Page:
Five Ways to Keep a Child with ADHD Organized and On Track
For me, parenting a child with ADHD is two parts love and one part frustration. I find myself saying, “But how could you forget to do that?” almost as many times as I say, “I love you, honey.” We know from experience that simply telling an ADHD child that he has to remember deadlines, stop losing things and stay on task doesn’t work. Our children just aren’t wired that way. The best thing I’ve found to alleviate some of that frustration is to find ways to compensate for my son’s shortcomings. Here are a few strategies you might want to try:
Manage the morning rush by getting ready for school the night before. Lay out clothes, make sure homework and permission slips are signed and in your child’s backpack, and all sports equipment and other items for extracurricular activities are clean and ready to go.
Make cleaning out the backpack part of homework time. That way permission slips and notices from school won’t get lost, food won’t turn into a science experiment, and then there’s also a chance to talk about what activities are coming up at school.
If your child is old enough to write, get her a daily planner and show her how to use it. Not only can she keep her class schedule in it to stay on track at school, but can also keep track of upcoming activities like field trips. Once the permission slip for the activity is signed and returned, one of you can put a check next to the field trip entry. She can note schoolwork deadlines in the planner as soon as she learns of them from the teacher.
How many times have you told your child to get dressed for school, only to find out ten minutes later she’s sitting in their underwear on the floor of her room examining a toy or reading a book? Kids with ADHD get distracted easily, as we know. Use a kitchen timer to help keep your child on task in the morning or at other times when staying on track is essential. Make sure the timer ticks loudly - it’s an aural cue to remind her that she’s on a deadline.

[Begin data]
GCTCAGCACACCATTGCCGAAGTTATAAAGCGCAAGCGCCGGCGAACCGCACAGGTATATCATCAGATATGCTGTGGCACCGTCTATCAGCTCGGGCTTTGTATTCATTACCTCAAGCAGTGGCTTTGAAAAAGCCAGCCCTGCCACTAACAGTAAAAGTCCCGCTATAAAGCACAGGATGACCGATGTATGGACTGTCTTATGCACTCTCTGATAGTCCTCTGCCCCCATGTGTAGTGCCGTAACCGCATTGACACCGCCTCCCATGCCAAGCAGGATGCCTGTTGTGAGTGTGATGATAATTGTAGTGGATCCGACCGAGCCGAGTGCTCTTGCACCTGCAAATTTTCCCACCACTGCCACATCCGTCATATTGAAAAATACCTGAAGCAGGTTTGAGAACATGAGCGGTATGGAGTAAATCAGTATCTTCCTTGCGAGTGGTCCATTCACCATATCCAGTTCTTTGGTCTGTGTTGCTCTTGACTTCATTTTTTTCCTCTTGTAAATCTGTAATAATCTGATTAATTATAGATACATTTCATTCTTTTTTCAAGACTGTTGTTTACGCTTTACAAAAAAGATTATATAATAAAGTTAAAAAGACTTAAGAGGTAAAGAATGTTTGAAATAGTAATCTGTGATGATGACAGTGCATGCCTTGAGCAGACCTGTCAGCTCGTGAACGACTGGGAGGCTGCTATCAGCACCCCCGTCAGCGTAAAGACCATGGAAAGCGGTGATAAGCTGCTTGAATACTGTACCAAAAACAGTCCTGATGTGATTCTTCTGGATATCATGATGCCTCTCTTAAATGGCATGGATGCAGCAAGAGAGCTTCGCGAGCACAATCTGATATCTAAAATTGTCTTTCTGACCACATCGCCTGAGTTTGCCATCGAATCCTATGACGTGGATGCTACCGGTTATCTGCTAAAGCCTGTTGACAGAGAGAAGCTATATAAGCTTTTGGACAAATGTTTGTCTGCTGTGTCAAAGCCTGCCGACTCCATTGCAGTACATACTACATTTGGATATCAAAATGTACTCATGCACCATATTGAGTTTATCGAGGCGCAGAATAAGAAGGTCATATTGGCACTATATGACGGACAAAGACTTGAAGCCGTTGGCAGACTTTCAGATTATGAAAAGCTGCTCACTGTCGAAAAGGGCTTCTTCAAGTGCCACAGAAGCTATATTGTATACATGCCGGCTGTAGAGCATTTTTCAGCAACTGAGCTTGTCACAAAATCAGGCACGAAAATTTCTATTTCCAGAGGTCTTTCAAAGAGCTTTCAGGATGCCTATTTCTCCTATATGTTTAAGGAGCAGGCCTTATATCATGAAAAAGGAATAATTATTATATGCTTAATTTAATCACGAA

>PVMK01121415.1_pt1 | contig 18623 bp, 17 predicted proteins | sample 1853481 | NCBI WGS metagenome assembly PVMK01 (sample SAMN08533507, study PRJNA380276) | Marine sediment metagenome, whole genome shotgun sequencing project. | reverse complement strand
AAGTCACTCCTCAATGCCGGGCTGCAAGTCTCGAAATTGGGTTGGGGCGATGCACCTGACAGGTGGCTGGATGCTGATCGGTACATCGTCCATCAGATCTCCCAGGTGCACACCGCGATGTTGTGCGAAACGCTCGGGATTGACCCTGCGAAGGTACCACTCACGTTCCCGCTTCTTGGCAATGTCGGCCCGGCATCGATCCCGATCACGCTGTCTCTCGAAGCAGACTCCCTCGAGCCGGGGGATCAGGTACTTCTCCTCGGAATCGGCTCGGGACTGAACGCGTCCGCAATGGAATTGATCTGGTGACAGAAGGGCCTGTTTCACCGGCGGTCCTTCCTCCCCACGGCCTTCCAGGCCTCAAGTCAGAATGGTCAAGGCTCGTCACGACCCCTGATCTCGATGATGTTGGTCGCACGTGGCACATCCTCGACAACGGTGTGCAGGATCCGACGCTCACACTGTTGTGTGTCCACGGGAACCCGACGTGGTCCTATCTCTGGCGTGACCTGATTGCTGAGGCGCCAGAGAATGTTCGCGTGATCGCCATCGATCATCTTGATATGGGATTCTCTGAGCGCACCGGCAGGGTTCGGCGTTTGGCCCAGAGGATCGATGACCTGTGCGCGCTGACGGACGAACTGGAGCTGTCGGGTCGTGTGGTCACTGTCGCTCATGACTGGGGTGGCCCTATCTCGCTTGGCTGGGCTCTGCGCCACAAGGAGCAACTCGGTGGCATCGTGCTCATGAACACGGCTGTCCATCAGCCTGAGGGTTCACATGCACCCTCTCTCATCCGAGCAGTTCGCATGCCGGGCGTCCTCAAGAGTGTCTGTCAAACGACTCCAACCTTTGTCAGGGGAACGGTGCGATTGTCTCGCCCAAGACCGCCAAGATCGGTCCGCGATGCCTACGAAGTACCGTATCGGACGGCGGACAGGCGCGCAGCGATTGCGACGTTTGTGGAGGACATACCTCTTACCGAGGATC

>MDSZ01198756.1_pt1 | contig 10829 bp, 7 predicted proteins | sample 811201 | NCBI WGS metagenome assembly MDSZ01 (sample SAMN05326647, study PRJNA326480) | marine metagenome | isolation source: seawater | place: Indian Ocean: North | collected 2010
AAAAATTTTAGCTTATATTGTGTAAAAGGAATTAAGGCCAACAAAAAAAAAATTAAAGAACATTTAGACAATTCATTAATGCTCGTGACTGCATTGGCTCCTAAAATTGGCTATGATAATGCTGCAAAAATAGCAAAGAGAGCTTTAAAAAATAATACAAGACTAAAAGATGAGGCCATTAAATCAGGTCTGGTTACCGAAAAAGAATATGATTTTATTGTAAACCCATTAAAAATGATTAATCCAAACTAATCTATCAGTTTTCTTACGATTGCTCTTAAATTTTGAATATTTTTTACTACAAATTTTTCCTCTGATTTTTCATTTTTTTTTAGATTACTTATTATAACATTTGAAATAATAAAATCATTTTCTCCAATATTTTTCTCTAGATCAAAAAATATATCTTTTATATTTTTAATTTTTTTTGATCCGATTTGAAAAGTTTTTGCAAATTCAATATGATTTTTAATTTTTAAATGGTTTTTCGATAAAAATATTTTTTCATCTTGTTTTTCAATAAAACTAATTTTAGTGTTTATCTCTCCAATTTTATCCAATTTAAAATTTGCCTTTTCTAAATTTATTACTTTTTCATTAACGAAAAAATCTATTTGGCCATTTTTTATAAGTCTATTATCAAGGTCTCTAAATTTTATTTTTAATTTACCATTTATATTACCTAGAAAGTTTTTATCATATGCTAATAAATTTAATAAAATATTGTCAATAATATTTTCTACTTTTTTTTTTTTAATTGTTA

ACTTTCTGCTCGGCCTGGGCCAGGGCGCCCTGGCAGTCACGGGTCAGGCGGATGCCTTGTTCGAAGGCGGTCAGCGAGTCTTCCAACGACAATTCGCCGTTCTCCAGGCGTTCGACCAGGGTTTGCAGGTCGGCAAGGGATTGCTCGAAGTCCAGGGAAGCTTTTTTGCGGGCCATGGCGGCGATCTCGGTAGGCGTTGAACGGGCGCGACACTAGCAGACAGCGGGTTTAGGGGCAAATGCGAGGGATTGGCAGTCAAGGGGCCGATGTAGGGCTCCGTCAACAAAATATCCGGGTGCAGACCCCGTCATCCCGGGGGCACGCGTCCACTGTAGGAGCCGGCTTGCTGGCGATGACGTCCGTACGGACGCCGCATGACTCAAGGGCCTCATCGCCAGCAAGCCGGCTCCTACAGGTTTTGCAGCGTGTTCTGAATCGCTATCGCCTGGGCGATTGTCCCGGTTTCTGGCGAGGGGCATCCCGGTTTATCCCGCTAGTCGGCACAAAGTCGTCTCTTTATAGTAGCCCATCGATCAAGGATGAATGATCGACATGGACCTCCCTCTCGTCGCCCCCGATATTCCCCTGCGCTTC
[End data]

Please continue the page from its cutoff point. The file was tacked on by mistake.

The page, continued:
Think about all of the time you’ve wasted with frantic searches around the house for backpacks, library books and equipment for extracurricular activities. The problem is that your child can drop their stuff anywhere in the house from the time they come in the door till they roost in front of the tv, computer or refrigerator. Neither you nor your child have any idea where everything ended up. Consider establishing a “drop zone” near the door where your child enters the house. Keep reminding him to drop everything he’s carrying the minute he walks through the door, and eventually it will become second nature. Whenever he needs library books to read or homework to do in another location, he has to remember to take it back to the drop zone when he’s done. You’ll have to nag him a lot in the beginning until it becomes a habit, but I’ll take nagging over frantically searching for something any day.
How do you keep your child with ADHD on track?
Deborah Gray wrote about depression as a Patient Expert for HealthCentral. She lived with undiagnosed clinical depression, both major episodes and dysthymia, from childhood through young adulthood. She was finally diagnosed at age 27, and since that time, her depression has been successfully managed with medication and psychotherapy.